The rise of Karelis shows no signs of slowing down. In late 2022, he participated in Vogue Greece’s Change Makers event as a guest panellist, chaired by his dear friend and mentor Sarah Mower. “I owe a lot to Sarah, because she gave the first review of Machine-A in 2013 on our first Graduate Project,” he says, referring to the boutique’s annual initiative, which guides fresh grads creatively and financially through their first retail experience. With a backlog of success stories, including Bianca Saunders, Kiko Kostadinov and Grace Wales Bonner, the programme is a consistent validation of Karelis’s eye. Naturally, a lot of people wonder what he looks for in a designer, and the answer is refreshingly clear. Forget your typical marketing deck, the Karelis criteria are black and white. “I want to see someone who is focused. They know exactly what they want to do, they know exactly what that brand will stand for and the main design idea, it’s not all over the place,” he says. Of course, what might appear as a coherent fashion proposition to one pundit could be complete codswallop to another. Perhaps the Karelis knack cannot be taught. One thing is for sure: if you bowl into his office with a spreadsheet and a host of claims that you can hit audiences X, Y and Z, he won’t want in. He leads with his gut.
This honest cogency works both ways. One of the first brands in Machine-A’s stable was the dearly departed Raf Simons label, a key component in Karelis’s masterplan to elevate other companies. Flashback to his first Raf Simons showroom visit where, visibly shaking, Karelis was tasked by CEO Bianca Quets Luzi to pick out a hypothetical buy. Luckily, he passed the test. “She came out and said, ‘You have the brand; you can buy as much as you want.’ She didn’t ask me for minimums. She didn’t ask me for anything,” he says. His gift had paid off. In the years following, Simons himself would drop by the store and, impressed, began following Machine-A’s progression. From then, a friendship between him and Karelis blossomed, culminating recently in a pivotal fashion moment. Namely, Raf Simons’ first ever UK show, a catwalk-cum-rave at electronic super club Printworks last autumn. He invited more than 250 fashion students to watch alongside editors and hardcore Raf fans as the finale unfolded.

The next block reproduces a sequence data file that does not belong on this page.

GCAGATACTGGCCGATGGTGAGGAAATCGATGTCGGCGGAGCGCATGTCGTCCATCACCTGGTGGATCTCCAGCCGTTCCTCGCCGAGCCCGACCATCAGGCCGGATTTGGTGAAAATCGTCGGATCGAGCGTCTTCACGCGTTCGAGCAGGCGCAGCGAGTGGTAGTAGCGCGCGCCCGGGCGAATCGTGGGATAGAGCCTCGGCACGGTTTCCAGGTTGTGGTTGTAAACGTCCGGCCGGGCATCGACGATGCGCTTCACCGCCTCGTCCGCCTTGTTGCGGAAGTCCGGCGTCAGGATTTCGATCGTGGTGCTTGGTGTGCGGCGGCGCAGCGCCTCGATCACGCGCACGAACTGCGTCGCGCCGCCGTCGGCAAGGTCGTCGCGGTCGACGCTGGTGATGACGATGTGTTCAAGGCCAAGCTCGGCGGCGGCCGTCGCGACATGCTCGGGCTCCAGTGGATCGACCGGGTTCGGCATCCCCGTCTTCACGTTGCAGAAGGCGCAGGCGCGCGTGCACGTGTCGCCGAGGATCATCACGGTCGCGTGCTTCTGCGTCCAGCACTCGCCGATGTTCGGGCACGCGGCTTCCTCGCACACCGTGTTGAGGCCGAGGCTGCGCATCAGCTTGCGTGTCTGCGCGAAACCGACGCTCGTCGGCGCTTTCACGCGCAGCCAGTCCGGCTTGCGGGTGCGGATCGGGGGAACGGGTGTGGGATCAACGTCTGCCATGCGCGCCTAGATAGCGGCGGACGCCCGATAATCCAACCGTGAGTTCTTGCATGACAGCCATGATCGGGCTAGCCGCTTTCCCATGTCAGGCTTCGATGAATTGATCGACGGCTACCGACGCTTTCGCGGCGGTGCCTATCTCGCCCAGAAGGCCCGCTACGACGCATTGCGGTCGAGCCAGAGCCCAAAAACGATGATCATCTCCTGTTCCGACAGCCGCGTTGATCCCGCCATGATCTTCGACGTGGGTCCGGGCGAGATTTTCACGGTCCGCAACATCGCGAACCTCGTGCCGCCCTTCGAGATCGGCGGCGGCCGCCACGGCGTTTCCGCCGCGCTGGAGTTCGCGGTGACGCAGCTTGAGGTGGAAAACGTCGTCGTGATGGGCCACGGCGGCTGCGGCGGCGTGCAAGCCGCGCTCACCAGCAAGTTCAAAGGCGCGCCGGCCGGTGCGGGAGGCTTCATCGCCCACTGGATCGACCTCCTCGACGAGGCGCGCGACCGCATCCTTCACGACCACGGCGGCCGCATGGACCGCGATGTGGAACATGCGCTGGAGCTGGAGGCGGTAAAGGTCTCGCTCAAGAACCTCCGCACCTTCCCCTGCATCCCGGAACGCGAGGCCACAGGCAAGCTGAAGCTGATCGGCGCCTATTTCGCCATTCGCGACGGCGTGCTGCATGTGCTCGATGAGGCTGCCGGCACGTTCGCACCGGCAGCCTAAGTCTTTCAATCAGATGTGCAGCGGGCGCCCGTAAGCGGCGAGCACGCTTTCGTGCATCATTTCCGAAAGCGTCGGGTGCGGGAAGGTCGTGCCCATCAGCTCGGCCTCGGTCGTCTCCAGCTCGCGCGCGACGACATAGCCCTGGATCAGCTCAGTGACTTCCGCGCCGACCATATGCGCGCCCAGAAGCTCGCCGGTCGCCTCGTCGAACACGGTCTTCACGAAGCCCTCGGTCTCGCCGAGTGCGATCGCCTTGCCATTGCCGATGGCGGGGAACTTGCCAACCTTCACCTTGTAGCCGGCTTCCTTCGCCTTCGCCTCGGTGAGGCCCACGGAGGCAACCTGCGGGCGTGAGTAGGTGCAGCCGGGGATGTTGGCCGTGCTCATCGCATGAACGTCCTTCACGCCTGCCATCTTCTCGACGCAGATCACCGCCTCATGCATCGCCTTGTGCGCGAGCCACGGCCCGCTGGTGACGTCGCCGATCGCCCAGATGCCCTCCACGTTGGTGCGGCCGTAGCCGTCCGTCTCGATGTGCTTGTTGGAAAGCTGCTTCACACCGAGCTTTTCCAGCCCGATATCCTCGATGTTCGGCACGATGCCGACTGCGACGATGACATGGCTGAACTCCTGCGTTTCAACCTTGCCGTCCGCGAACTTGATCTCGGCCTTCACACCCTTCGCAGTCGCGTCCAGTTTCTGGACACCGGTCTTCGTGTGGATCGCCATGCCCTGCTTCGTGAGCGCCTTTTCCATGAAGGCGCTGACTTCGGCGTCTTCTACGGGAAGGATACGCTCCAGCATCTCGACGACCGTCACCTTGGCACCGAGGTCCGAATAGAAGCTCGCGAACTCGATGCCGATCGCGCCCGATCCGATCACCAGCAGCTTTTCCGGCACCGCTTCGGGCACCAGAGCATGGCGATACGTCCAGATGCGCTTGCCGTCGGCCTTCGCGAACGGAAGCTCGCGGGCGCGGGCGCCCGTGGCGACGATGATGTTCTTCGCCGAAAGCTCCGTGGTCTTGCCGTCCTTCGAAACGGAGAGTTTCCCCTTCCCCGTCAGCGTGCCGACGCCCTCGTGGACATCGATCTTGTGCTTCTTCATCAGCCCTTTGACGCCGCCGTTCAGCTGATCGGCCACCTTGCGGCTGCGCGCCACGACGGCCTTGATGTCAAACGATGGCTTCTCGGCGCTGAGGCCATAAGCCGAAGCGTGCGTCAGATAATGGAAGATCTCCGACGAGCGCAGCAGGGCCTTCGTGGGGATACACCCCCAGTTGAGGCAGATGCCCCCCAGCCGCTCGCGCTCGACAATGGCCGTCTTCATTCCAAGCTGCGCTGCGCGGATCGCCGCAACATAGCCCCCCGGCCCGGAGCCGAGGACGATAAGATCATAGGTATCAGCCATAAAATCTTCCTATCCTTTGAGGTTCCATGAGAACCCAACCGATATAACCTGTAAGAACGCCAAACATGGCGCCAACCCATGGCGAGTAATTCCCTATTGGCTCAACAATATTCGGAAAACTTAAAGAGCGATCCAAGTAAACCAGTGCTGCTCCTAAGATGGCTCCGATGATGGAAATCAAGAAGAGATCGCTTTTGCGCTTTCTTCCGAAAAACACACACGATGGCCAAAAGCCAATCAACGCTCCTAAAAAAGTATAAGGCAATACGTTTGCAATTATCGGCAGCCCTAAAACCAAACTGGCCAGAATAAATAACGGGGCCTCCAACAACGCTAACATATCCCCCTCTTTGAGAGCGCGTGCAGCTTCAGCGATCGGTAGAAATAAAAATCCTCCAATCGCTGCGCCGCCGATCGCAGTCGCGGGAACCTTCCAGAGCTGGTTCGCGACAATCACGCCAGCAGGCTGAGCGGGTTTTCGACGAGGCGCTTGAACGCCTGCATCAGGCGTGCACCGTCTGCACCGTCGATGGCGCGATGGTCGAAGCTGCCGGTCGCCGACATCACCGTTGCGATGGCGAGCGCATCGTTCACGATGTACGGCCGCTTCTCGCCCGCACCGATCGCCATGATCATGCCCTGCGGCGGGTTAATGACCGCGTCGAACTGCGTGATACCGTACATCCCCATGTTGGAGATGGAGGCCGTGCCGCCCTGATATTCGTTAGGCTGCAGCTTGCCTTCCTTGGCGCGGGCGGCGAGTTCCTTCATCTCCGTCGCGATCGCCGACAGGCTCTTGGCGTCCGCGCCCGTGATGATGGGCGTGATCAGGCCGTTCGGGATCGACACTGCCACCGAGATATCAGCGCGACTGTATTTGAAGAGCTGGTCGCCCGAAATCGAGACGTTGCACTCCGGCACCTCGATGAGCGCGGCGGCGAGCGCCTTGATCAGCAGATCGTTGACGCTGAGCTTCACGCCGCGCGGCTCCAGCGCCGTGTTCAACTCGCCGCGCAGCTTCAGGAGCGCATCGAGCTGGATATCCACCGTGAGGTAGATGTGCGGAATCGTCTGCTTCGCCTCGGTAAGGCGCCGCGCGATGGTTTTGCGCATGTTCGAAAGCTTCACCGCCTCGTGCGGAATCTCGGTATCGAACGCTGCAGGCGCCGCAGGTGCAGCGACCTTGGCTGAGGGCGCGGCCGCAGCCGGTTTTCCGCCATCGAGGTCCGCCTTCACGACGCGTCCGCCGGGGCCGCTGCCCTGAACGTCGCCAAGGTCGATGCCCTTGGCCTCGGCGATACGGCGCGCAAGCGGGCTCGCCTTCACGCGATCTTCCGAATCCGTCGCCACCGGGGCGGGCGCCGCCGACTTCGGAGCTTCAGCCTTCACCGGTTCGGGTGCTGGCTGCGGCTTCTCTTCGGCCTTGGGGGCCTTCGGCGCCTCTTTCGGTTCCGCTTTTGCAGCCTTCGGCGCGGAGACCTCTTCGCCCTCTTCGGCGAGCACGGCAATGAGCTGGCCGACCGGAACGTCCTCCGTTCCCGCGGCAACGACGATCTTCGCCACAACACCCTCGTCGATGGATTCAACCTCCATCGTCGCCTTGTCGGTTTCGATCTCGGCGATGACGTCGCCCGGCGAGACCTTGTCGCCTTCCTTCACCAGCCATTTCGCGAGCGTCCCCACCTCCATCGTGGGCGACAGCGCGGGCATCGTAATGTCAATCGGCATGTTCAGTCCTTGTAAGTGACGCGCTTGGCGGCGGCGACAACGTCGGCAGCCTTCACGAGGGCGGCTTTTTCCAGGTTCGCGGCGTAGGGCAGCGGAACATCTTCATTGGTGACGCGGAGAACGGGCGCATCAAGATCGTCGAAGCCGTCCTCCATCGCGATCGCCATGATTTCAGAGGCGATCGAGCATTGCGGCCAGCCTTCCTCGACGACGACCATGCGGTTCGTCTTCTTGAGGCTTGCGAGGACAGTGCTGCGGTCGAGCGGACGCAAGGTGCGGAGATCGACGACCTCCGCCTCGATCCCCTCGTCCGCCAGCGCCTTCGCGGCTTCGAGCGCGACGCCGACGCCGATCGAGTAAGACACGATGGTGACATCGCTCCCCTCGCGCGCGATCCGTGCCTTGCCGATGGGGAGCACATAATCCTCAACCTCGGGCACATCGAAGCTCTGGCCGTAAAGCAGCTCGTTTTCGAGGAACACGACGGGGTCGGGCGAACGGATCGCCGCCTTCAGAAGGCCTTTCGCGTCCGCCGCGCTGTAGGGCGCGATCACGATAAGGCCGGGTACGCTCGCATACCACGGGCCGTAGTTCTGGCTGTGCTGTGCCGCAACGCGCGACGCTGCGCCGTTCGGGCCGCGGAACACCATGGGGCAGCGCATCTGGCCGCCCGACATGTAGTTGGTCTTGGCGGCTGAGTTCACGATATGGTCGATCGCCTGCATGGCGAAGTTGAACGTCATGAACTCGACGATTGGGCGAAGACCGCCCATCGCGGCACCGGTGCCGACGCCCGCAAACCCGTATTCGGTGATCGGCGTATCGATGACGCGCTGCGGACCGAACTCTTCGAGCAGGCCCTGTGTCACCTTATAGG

But curveball: despite Simons and Karelis talking about the blockbuster production for a year, he was none the wiser about the designer’s impending farewell from his namesake label. Simons did, however, message Karelis when the press announcement aired and the two talked.
Ever the optimist, Karelis does not think this is the end of Raf Simons as we know it, hinting at ongoing collaborations, planned projects already in the works and the man’s insatiably curious mind and taste for fine art. Most significantly, Karelis points to Simons’ co-creative directorship at Prada as the new fountain to sate thirsty Raf fanboys, himself included. Unlike the Holy Grail-trawling obsessives, though, Karelis won’t be locking his coveted Simons collection behind hidden vaults to collect dust; he’ll be wearing his pieces for the foreseeable. “I’m not one of those people [that are] like, ‘Don’t touch my Raf’,” he jokes, citing the song “RAF” by hip-hop collective A$AP Mob. For him, clothes are to be enjoyed: a canvas for emotions and memories. Indeed, among hallowed pieces he owns from Simons’ collaborations, including with the Robert Mapplethorpe estate, and shows inspired by David Lynch and cult German film Christiane F., Karelis’s collection forms a scattered chronology of his life’s milestones, including his first encounter with Simons.
Despite eschewing the label of “collector”, Karelis was renowned for stocking hard-to-copy Simons pieces. In fact, in 2013, when the store opened, A$AP Rocky popped in for this exact reason. Over time, many members of A$AP Mob – Nast, Ferg and Rocky included – coalesced around Machine-A in a growing circle that also namechecked Skepta and other members of grime collective Boy Better Know, as well as Supreme’s creative director Tremaine Emory. “Skepta, the first time, he was a customer. He came in Machine-A to shop, years and years ago,” Karelis recalls. “And we would be always in touch. Whenever they would come, I would be on the shop floor.”
Head into Machine-A, even now, and you’re likely to meet Karelis, a man whose charm and gentle, pattering voice welcomes all into a flourishing hotbed of fashion fans, creators, musicians and those willing to ditch safe dressing and trust their guts regardless. It’s a community he built accidentally, but one he cherishes. “I keep saying it, but I’m very grateful. I know how blessed I am to have these great people around that believe what Machine-A is about and see an honesty in what we do and want to be part of it,” says Karelis. Notably, he uses the word “grateful” 18 times during our interview. For Stavros Karelis and his super store, the gratitude is all ours.
Taken from Issue 57 of 10 Men – NEW, DAILY, UNIFORM – out now. Order your copy here.
STAVROS KARELIS: TASTE MAKER
Photographer JOSHUA TARN
Fashion Editor and Talent STAVROS KARELIS
Text JOE BOBOWICZ
Photographer’s assistant JOE WILES
Fashion assistant GEORGIA EDWARDS
Production ZAC APOSTOLOU